Thu, Mar 9, 2023

AICPA’s Business Combinations Accounting and Valuation Guide Working Draft

Kroll highlights key valuation observations from the Business Combinations Guide working draft.

Coming on 10 years of debate and development, in late 2022, the AICPA issued a working draft of its Accounting and Valuation Guide, Business Combinations (“the Guide”).1 The Guide addresses many accounting and valuation issues that have emerged over time and will help preparers, auditors, valuation specialists and other interested parties understand and comply with the requirements of FASB ASC 805, Business Combinations. While the Guide is based on U.S. GAAP, the valuation issues addressed are also generally applicable to IFRS 3 Business Combinations. With the comment period recently closed, the AICPA will be working towards finalizing this seminal work.

The development of the Guide has involved the multi-year efforts of several professional service firms, including the Big Four and valuation firms, with preparers and specialists on both the accounting and valuation subgroups. Kroll participated on the valuation subgroup.

A cornerstone of the valuation section of the Guide is a new framework to analyze the nature of intangible assets and aid in the selection of valuation methods and inputs. This framework examines intangible assets along three dimensions:

  • Intangibles are first classified into IP-based assets (e.g., technology, trademarks, operating rights) and relationship-based assets (e.g., backlog, customer contracts and relationships). 
  • Both IP- and relationship-based assets can be further categorized into pivotal (enabling assets that are significant business value drivers, often unique and scarce—think iconic brand name), and routine (assets which provide functionality that can be accessed through a third-party in an arms’-length transaction—think internally used software).

The Guide posits that pivotal IP intangibles have two elements of value: 1) the underlying IP, and 2) the commercial value or excess profits that can be created by exploiting and commercializing the underlying IP. For example, consider a license to use a trade name currently marketed by the licensor in the U.S. whereby the licensee is going to bring it to market in Brazil by making further investments. In this example, the licensee would have to earn a sufficient return (excess profit) for commercializing the trade name after paying for the license of the underlying IP.

  • The third dimension of the framework addresses how IP is accessed: it can be owned, licensed or reacquired (a situation in which previously out-licensed IP is reacquired by the licensor).

The second and third aspects of the above framework help approach the valuation of IP assets consistently, regardless of how the assets are accessed. More broadly, the foregoing framework facilitates the selection of valuation methods and inputs consistent with the pivotal or routine nature of any intangible asset.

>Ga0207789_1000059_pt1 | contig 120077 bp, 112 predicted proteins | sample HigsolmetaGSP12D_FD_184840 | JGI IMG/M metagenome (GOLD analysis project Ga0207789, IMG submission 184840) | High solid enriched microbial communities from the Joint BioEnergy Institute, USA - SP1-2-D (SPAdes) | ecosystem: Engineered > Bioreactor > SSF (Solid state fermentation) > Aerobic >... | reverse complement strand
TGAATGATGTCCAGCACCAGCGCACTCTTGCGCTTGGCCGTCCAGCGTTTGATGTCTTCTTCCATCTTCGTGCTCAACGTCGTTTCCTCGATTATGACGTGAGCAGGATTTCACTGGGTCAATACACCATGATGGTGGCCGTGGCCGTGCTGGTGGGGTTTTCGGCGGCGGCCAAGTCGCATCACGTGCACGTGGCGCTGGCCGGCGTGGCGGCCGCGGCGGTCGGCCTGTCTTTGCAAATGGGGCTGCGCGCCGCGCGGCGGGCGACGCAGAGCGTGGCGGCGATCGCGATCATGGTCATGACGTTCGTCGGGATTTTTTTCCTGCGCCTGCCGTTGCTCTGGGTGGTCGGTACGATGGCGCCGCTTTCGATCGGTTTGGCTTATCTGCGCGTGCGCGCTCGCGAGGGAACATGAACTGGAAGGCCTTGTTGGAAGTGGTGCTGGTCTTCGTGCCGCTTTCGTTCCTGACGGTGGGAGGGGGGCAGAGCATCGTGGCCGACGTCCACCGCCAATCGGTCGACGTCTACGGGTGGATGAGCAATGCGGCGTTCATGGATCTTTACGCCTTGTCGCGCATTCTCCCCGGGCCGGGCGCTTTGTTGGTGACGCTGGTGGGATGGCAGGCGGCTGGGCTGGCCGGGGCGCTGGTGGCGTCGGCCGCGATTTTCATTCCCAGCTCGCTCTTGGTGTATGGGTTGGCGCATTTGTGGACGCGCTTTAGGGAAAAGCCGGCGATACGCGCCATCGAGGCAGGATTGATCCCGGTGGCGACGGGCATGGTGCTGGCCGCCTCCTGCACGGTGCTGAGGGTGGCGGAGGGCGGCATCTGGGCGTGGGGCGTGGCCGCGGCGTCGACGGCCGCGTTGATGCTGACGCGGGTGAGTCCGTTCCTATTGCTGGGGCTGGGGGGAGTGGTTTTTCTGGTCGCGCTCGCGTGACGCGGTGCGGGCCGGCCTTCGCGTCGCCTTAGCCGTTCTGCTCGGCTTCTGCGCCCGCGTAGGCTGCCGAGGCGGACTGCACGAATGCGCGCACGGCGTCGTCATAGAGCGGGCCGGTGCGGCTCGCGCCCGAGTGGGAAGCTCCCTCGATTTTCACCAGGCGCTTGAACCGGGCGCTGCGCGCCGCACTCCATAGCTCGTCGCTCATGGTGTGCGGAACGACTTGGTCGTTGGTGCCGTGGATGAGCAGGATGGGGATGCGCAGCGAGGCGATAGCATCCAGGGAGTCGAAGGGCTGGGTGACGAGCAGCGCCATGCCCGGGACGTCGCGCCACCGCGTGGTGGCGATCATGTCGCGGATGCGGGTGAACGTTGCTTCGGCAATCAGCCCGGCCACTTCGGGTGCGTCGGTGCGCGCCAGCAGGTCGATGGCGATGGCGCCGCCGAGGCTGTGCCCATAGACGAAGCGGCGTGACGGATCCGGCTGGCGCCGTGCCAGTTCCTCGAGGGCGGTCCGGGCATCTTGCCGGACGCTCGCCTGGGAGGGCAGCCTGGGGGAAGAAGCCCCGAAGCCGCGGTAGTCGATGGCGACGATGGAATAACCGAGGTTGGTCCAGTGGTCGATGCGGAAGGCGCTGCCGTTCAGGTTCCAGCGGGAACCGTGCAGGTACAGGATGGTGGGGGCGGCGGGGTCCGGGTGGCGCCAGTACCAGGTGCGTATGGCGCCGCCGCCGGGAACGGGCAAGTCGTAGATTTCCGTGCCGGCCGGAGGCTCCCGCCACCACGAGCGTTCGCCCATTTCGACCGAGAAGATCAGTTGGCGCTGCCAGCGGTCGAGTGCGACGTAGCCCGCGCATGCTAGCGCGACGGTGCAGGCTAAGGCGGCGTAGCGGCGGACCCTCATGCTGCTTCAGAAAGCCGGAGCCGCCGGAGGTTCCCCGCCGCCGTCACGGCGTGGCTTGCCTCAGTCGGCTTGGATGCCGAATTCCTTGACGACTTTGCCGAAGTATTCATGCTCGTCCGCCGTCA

In a classic substance-over-form exposition, the Guide dispels the myth that specific valuation methods (such as the multi-period excess earnings method [MPEEM]) must be employed to measure the value of pivotal IP assets. Contrary to a widely held perception, it is not the valuation method itself, but rather the inputs used that convey the substance of the intangible and drive the fair value conclusion. For example, a pivotal intangible asset typically valued by an MPEEM (such as a key technology that is a business driver), can also by valued by a relief from royalty method by selecting an appropriate royalty rate that captures the excess returns commanded by this asset. Royalty rates can be simulated to that effect, and the Guide discusses several ways to accomplish this. An additional benefit of this approach is that in situations in which two assets share the same income stream and are both pivotal in nature (think, a business distinguished by an iconic brand name and long-standing customer relationships), the use of multiple MPEEMs and circular cross-charges between the assets can be avoided.

The Guide also advances practice with its in-depth discussion of internal rate of return (IRR) analysis—a diagnostic tool used for assessing the prospective financial information (PFI) and discount rates used in the purchase price allocation. Special attention is given to including all elements of the capital structure in building up to the transaction business enterprise value (which reflects the price paid) and then bridging over to the transaction operating value, which is the market participant valuation of the operating business (exclusive of entity-specific synergies and non-operating assets). This provides for a more structured and rigorous analysis of purchase price, enterprise value and PFI.

Another section of the guide addresses the full spectrum of valuation approaches and techniques; circumstances in which each is appropriate; and application issues. Also discussed is the fair value measurement of various assets, including a deep dive into inventory, a detailed discussion of a wide array of intangible assets, followed by the valuation of certain liabilities.

A significant number of exhibits and Q&A illustrating concepts and calculations round off this comprehensive guide in the making.

A final version of the guide is expected to be issued later in 2023.

1.The working draft of the guide can be accessed here:

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